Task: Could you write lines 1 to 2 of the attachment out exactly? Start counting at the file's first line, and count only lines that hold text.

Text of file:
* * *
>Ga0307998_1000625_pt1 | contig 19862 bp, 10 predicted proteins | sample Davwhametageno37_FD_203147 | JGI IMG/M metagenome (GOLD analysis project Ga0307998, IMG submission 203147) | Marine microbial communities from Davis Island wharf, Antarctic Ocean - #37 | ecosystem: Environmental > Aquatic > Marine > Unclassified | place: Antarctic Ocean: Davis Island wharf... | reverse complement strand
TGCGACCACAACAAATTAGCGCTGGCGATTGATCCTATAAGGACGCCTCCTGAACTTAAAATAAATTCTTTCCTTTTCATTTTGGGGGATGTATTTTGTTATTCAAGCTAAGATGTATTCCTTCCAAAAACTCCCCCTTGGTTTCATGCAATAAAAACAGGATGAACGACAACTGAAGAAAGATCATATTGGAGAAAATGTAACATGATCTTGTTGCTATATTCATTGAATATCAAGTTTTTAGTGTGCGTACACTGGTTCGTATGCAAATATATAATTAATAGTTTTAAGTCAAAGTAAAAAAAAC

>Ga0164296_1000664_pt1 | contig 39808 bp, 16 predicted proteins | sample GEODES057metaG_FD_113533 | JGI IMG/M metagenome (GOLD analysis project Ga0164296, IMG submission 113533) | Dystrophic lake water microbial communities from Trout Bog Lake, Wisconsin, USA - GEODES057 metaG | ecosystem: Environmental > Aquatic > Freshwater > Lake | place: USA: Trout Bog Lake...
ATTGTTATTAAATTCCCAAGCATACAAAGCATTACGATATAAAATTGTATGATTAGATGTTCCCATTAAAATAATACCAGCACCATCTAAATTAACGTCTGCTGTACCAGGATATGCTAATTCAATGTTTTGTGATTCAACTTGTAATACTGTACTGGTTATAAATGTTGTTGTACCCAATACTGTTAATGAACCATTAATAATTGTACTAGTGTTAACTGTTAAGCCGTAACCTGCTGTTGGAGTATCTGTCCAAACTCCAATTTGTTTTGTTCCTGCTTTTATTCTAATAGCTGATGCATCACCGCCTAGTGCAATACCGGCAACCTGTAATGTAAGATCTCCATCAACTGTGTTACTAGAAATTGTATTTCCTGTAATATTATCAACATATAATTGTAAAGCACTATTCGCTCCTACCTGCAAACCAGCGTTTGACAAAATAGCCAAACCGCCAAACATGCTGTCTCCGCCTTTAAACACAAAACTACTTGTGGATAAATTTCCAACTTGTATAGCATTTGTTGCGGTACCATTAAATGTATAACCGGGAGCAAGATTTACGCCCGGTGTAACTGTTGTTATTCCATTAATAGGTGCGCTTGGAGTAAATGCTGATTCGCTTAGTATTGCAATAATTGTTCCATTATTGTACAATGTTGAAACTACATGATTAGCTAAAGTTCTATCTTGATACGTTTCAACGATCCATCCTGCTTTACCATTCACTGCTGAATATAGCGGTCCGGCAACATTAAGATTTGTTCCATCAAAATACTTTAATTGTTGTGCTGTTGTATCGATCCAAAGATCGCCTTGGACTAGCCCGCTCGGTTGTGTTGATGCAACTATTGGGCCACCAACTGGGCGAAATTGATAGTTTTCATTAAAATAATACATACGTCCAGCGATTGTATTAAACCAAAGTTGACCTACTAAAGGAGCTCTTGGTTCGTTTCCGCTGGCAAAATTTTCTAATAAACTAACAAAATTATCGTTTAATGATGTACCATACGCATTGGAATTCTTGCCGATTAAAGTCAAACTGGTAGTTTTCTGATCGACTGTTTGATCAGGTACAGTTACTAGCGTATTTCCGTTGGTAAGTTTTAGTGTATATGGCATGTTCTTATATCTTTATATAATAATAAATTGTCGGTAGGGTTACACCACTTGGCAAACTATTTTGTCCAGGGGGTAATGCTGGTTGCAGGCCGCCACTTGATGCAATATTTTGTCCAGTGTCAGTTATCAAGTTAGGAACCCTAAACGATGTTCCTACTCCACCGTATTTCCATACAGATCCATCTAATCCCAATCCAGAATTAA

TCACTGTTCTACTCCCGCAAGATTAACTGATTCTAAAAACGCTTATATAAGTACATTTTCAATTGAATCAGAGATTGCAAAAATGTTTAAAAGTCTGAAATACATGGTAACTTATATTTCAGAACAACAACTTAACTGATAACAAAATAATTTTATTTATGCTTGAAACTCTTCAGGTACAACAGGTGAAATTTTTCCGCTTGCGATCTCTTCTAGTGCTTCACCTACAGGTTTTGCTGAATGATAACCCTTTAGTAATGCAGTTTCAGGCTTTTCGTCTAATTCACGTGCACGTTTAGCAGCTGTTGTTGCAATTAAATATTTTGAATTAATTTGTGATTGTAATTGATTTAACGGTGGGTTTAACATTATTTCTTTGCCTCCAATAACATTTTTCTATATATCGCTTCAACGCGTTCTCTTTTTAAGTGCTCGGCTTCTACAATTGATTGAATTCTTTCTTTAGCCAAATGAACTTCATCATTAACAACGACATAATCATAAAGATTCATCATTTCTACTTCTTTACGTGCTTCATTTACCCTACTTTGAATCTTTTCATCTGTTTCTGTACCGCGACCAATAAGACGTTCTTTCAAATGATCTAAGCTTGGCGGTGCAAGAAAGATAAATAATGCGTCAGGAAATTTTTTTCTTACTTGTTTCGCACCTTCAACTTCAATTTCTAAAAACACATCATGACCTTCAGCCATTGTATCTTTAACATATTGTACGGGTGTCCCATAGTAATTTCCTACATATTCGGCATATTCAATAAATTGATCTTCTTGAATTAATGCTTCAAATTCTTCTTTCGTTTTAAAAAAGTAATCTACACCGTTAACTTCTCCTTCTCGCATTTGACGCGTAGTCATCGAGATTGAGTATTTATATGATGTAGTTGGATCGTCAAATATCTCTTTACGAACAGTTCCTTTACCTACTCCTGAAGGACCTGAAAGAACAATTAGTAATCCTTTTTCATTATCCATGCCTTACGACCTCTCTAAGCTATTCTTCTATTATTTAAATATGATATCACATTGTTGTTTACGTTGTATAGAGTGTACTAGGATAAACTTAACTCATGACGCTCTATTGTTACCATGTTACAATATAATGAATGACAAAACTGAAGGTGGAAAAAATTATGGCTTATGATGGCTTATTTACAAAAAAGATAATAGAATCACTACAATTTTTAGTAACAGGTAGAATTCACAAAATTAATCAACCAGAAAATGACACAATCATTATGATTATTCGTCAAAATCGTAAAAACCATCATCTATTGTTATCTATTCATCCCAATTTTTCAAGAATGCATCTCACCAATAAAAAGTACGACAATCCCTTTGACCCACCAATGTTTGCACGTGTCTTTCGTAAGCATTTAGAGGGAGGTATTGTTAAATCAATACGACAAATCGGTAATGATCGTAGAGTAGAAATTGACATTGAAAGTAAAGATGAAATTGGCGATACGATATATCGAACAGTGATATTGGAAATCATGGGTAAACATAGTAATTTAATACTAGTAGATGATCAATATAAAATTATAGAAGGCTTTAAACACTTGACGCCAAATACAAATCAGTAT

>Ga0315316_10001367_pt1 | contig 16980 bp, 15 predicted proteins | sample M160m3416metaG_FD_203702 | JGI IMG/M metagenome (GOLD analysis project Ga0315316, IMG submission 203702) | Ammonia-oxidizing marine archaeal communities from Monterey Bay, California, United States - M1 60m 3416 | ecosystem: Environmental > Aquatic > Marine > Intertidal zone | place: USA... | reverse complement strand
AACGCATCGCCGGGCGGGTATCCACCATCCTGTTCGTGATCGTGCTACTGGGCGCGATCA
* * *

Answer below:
>Ga0307998_1000625_pt1 | contig 19862 bp, 10 predicted proteins | sample Davwhametageno37_FD_203147 | JGI IMG/M metagenome (GOLD analysis project Ga0307998, IMG submission 203147) | Marine microbial communities from Davis Island wharf, Antarctic Ocean - #37 | ecosystem: Environmental > Aquatic > Marine > Unclassified | place: Antarctic Ocean: Davis Island wharf... | reverse complement strand
TGCGACCACAACAAATTAGCGCTGGCGATTGATCCTATAAGGACGCCTCCTGAACTTAAAATAAATTCTTTCCTTTTCATTTTGGGGGATGTATTTTGTTATTCAAGCTAAGATGTATTCCTTCCAAAAACTCCCCCTTGGTTTCATGCAATAAAAACAGGATGAACGACAACTGAAGAAAGATCATATTGGAGAAAATGTAACATGATCTTGTTGCTATATTCATTGAATATCAAGTTTTTAGTGTGCGTACACTGGTTCGTATGCAAATATATAATTAATAGTTTTAAGTCAAAGTAAAAAAAAC